- Back sleeping- This is a great position to sleep in, but definitely is the least popular. Be sure to keep a pillow under your knees. This slackens the muscles on the front of our hip and thigh which can pull our pelvis forward and arch our back when we sleep with our knees straight. Use a pillow that is relatively flat, but has enough structure that the arch in your neck is maintained. 

- Stomach sleeping- Unfortunately, this is a pretty bad position to sleep in. It allows your lower back to excessively arch and places your neck in a significantly rotated position. Even if you do not use a pillow, the TMJ (jaw joint) is placed under a lot of strain as the weight of your head is directly on this non-weight bearing joint. Many people will kick a leg out to the side in this position which places a lot of strain on your pelvis and sacroiliac joints. If you are having a lot of trouble breaking this habit, try sleeping with a pillow under your stomach. Make sure your belly button is directly in the center of the pillow. This will help to keep your lower back in a less-arched position. Keep your legs together and avoid kicking them to the side. Lastly, do not use a pillow.

- Side sleeping - This is a great position to sleep in, but you want to support your body differently depending on what side you are sleeping on. This is based on the fact that our body is not symmetrical; Our diaphragm (muscle that we breathe with) does not work as well on the left which causes our left abdominals to weaken (first) allowing our left lower ribs to flare, our pelvis tends to twist to the right, and our left hip tends to rotate outward while our right tends to rotate inward.

- Left side sleeping - Use a pillow that will allow your neck to stay parallel to the mattresses or causes your head to become elevated slightly (right ear should move closer to the right shoulder). Place a pillow under your left lower ribs. This helps to keep your ribs in a better position and let your diaphragm function better. A diaphragm that works efficiently will allows our neck/shoulder/back muscles to relax as they are no longer needed to help pull in air and can decrease apnic episodes! Place another pillow between your knees and try to push your right knee forward a bit forward compared to your left. This will keep your pelvis from twisting to the right and place your hip in a better position which can decrease lower back strain and irritation to the joint itself.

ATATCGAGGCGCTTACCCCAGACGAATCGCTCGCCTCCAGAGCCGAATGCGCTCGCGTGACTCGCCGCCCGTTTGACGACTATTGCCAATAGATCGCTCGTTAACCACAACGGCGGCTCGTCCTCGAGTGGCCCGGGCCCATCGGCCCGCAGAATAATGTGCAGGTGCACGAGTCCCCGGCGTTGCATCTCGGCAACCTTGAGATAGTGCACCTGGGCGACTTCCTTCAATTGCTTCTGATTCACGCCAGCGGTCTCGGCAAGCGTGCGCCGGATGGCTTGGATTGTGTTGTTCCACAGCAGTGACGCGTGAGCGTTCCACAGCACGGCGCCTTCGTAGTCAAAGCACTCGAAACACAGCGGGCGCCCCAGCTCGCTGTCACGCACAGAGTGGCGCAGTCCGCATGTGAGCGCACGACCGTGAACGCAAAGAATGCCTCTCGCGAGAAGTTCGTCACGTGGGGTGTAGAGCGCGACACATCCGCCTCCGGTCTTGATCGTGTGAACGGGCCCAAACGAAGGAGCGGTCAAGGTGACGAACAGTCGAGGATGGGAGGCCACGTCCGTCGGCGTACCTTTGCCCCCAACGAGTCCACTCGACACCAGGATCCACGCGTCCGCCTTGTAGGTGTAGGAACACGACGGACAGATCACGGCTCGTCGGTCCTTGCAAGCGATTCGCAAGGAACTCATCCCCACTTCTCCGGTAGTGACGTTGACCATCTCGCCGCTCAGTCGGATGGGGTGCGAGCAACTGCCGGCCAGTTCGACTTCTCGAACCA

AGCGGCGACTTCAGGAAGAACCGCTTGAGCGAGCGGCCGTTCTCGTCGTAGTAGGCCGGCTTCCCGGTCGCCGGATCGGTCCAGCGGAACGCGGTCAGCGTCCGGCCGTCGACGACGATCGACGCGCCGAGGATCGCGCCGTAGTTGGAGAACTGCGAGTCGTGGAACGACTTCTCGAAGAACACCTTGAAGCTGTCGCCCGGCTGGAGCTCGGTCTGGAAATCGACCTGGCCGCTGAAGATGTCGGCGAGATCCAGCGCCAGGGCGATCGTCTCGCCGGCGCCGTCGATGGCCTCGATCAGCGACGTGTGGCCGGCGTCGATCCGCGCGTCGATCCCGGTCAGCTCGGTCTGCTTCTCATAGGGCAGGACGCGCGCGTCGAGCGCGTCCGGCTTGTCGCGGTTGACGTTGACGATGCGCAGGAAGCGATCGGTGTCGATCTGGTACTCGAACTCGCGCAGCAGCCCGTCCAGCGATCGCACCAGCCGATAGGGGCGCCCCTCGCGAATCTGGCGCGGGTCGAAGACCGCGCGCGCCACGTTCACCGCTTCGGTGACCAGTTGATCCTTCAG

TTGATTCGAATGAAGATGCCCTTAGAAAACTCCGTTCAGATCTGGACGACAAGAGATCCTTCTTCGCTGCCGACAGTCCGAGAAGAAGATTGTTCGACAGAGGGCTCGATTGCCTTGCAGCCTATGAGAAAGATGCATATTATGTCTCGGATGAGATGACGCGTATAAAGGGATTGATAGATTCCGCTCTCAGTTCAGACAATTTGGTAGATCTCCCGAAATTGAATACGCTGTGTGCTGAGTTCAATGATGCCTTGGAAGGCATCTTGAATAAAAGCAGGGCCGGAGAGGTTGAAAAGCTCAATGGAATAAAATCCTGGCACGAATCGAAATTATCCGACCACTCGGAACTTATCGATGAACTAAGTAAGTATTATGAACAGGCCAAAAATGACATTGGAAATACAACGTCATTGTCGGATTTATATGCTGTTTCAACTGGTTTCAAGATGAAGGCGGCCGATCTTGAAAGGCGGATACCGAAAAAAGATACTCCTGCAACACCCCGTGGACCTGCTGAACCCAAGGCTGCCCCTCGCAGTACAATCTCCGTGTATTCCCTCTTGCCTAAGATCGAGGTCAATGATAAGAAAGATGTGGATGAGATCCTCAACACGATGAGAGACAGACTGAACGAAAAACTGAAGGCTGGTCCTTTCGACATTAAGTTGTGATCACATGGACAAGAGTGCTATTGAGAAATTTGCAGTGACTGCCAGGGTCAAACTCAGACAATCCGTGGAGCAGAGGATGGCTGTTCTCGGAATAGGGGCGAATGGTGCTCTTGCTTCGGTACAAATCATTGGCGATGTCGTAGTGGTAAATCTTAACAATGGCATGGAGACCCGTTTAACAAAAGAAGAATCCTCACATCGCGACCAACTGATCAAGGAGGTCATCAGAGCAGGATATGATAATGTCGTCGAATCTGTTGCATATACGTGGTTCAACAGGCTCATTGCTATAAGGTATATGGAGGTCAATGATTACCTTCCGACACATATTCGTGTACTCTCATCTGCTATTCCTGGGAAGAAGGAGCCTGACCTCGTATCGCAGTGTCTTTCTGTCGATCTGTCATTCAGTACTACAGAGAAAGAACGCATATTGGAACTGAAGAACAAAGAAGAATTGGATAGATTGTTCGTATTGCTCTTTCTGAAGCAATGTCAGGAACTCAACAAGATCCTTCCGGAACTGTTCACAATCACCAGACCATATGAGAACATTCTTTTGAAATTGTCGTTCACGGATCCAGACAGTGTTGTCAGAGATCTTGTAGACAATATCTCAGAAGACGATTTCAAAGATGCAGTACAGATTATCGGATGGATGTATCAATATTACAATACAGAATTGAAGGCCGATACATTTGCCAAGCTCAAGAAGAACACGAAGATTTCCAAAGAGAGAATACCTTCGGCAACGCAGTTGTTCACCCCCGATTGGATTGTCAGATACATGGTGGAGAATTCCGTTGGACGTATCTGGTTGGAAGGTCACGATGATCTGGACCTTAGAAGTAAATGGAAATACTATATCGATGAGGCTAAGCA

- Right side sleeping - Use a pillow that keeps your neck parallel to the mattress. A small pillow can be used under your right lower ribs if you have a flare on that side or know you have abdominal weakness on both sides. The last pillow is placed between your ankles which places your left hip in a better position. Lastly, pull your left knee back a bit compared to your right in order to keep your pelvis from rotating toward the right. 

3) Doing your exercises immediately before bed can have a huge impact. Our PRI exercises are designed to inhibit overactive musculature that are holding your body in a bad position/posture and decrease pain. By performing your exercises immediately before getting into bed, you’ll be going to sleep in the most balanced, relaxed, and pain-free state you can achieve! It also helps to decrease your fight or flight nervous system and increase our REST and digest system. This can have a dramatic impact on your quality of sleep, decrease in pain, and progress in your program.

Sweet dreams! 

Written by Lesley Callaham September 18, 2018

Can't Feel The Burn In The Right Place?